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Sweat facilitated amino acid losses in male athletes during exercise at 32-34°C

Journal article
Authors R. H. Dunstan
D. L. Sparkes
B. J. Dascombe
M. M. Macdonald
C. A. Evans
C. J. Stevens
M. J. Crompton
Johan Gottfries
J. Franks
G. Murphy
R. Wood
T. K. Roberts
Published in PLoS ONE
Volume 11
Issue 12
ISSN 1932-6203
Publication year 2016
Published at Department of Chemistry and Molecular Biology
Language en
Subject categories Sport and Fitness Sciences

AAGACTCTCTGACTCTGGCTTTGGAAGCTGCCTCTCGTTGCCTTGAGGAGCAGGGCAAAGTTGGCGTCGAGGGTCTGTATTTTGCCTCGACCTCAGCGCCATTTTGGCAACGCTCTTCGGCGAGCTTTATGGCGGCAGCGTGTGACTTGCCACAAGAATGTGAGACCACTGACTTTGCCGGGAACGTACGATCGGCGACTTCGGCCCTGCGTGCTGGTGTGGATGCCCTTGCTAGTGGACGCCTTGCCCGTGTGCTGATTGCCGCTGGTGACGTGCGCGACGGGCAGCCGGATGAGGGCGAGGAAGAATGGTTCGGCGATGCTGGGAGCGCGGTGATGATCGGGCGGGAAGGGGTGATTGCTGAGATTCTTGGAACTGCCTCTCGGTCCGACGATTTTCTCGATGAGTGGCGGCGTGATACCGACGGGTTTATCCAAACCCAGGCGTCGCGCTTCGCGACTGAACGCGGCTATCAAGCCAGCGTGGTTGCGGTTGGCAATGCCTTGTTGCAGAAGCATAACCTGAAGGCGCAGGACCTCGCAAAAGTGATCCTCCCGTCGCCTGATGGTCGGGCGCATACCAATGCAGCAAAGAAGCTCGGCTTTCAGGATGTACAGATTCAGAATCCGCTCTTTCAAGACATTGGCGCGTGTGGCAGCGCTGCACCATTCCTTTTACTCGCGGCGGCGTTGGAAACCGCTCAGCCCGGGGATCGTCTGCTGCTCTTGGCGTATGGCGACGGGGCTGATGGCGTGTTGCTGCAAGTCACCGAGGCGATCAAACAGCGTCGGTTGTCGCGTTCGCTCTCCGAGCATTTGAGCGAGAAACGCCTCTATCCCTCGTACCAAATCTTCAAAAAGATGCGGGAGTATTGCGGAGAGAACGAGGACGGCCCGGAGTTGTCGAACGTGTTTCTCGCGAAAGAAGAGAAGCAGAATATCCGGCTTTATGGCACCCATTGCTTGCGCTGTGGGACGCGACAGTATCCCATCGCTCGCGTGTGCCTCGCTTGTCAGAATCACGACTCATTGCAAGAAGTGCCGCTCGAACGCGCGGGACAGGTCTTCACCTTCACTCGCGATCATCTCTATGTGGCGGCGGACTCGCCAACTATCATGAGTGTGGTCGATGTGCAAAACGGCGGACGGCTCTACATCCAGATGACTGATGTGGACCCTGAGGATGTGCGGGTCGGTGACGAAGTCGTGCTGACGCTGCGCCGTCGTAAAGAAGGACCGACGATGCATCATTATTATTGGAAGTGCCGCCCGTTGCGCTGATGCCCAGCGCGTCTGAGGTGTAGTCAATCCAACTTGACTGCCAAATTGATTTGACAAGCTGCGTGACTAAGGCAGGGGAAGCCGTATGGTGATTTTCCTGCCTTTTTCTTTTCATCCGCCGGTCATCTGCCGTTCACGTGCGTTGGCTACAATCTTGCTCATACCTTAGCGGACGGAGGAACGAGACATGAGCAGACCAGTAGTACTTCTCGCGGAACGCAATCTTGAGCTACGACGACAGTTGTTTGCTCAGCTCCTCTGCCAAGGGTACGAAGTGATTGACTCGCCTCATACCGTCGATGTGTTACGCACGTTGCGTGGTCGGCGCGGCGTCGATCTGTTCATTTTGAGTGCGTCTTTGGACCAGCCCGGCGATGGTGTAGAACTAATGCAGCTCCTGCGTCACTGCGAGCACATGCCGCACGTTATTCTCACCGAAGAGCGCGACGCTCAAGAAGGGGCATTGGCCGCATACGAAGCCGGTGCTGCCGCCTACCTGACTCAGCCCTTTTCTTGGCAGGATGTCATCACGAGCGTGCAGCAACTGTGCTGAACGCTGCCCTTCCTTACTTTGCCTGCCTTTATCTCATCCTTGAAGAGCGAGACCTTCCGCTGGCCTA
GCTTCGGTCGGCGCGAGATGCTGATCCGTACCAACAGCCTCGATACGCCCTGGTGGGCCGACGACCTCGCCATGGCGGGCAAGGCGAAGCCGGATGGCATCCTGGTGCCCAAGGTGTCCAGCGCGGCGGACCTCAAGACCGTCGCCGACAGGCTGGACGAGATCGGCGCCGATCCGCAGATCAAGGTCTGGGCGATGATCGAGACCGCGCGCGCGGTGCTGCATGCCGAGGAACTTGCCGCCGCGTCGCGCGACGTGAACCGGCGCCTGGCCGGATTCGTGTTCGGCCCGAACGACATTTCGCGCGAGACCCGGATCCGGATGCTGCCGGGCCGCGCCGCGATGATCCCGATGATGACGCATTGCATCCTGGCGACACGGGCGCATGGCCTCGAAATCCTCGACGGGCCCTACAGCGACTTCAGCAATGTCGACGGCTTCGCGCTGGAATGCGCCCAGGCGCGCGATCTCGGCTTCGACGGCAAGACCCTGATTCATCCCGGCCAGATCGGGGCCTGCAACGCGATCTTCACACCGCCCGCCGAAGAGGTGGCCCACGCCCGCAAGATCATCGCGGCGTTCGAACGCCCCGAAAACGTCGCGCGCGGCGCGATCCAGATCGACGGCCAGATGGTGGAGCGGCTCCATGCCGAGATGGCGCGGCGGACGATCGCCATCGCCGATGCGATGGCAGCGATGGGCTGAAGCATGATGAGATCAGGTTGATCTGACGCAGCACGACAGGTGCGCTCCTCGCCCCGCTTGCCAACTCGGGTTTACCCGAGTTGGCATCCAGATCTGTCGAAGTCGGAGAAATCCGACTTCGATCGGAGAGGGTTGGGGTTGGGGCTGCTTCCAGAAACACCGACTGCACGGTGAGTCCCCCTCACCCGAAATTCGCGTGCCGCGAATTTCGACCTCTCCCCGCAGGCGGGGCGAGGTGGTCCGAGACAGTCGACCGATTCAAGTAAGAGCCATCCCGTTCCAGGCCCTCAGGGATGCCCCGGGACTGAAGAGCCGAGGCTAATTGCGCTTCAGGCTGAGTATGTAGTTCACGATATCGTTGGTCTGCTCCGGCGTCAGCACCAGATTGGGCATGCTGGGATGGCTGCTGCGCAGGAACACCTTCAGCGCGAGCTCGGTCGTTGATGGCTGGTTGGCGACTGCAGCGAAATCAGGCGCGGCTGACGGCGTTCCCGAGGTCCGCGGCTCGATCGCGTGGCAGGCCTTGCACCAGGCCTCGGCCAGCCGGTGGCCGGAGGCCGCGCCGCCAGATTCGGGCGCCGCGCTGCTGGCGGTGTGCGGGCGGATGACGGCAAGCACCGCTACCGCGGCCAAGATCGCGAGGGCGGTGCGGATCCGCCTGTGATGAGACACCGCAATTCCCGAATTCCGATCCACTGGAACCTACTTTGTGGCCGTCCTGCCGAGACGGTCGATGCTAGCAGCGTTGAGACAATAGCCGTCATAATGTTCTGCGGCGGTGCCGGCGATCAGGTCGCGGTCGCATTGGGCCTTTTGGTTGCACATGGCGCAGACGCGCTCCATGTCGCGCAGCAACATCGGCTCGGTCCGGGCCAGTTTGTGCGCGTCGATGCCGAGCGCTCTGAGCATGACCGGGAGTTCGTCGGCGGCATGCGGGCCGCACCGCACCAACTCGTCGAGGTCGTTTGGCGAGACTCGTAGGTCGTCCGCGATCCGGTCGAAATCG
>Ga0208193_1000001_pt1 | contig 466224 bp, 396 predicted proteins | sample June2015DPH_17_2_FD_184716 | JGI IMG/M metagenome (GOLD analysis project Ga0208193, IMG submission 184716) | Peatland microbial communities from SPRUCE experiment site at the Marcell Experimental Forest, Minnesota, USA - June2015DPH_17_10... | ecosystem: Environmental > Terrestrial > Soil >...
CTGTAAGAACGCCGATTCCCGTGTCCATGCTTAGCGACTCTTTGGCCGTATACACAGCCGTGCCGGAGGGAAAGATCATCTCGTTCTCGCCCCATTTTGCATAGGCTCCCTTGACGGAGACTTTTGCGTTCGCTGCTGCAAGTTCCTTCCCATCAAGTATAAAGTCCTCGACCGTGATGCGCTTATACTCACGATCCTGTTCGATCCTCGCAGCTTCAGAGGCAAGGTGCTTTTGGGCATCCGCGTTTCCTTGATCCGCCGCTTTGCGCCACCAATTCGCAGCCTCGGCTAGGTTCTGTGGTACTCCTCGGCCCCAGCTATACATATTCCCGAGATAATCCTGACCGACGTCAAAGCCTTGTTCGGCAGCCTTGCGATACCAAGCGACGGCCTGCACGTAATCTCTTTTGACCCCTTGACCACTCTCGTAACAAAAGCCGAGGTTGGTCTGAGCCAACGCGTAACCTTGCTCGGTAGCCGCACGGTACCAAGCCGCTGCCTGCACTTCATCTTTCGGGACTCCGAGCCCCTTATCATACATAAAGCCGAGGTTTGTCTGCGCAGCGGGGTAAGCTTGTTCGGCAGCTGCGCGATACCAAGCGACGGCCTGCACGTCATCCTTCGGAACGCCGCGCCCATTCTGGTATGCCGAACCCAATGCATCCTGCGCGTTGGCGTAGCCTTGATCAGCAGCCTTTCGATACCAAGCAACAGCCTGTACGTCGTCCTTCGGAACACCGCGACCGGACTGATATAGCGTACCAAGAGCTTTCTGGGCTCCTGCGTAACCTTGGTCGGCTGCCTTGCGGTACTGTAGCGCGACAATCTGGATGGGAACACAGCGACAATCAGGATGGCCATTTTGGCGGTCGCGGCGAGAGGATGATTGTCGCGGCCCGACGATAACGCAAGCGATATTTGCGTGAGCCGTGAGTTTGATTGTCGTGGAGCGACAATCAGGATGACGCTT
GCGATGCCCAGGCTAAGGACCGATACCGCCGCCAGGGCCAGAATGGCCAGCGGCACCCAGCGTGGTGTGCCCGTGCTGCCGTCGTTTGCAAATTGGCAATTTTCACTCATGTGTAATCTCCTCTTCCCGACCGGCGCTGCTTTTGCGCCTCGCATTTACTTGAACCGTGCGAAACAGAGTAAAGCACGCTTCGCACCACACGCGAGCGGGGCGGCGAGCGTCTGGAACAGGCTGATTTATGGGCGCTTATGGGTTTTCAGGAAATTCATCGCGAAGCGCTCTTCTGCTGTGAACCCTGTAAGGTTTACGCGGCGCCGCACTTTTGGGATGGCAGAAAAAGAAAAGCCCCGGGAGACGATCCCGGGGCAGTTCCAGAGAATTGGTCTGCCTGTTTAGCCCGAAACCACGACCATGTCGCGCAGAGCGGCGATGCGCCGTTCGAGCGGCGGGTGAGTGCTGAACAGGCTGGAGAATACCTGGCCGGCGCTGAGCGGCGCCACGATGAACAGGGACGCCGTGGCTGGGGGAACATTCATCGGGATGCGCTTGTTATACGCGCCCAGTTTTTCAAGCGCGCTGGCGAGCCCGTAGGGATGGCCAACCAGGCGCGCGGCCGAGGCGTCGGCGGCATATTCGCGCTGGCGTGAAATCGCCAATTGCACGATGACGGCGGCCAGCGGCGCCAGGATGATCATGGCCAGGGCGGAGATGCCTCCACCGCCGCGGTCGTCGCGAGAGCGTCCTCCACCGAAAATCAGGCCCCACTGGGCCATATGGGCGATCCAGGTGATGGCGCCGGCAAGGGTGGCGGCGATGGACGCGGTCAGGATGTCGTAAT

Sweat contains amino acids and electrolytes derived from plasma and athletes can lose 1-2L of sweat per hour during exercise. Sweat may also contain contributions of amino acids as well as urea, sodium and potassium from the natural moisturizing factors (NMF) produced in the stratum corneum. In preliminary experiments, one participant was tested on three separate occasions to compare sweat composition with surface water washings from the same area of skin to assess contributions from NMF. Two participants performed a 40 minute self-paced cycle session with sweat collected from cleansed skin at regular intervals to assess the contributions to the sweat load from NMF over the period of exercise. The main study investigated sweat amino acid composition collected from nineteen male athletes following standardised endurance exercise regimes at 32-34°C and 20-30% RH. Plasma was also collected from ten of the athletes to compare sweat and plasma composition of amino acids. The amino acid profiles of the skin washings were similar to the sweat, suggesting that the NMF could contribute certain amino acids into sweat. Since the sweat collected from athletes contained some amino acid contributions from the skin, this fluid was subsequently referred to as "faux" sweat. Samples taken over 40 minutes of exercise showed that these contributions diminished over time and were minimal at 35 minutes. In the main study, the faux sweat samples collected from the athletes with minimal NMF contributions, were characterised by relatively high levels of serine, histidine, ornithine, glycine and alanine compared with the corresponding levels measured in the plasma. Aspartic acid was detected in faux sweat but not in the plasma. Glutamine and proline were lower in the faux sweat than plasma in all the athletes. Three phenotypic groups of athletes were defined based on faux sweat volumes and composition profiles of amino acids with varying relative abundances of histidine, serine, glycine and ornithine. It was concluded that for some individuals, faux sweat resulting from exercise at 32-34°C and 20-30% RH posed a potentially significant source of amino acid loss. © 2016 Dunstan et al. This is an open access article distributed under the terms of the Creative Commons Attribution License, which permits unrestricted use, distribution, and reproduction in any medium, provided the original author and source are credited.

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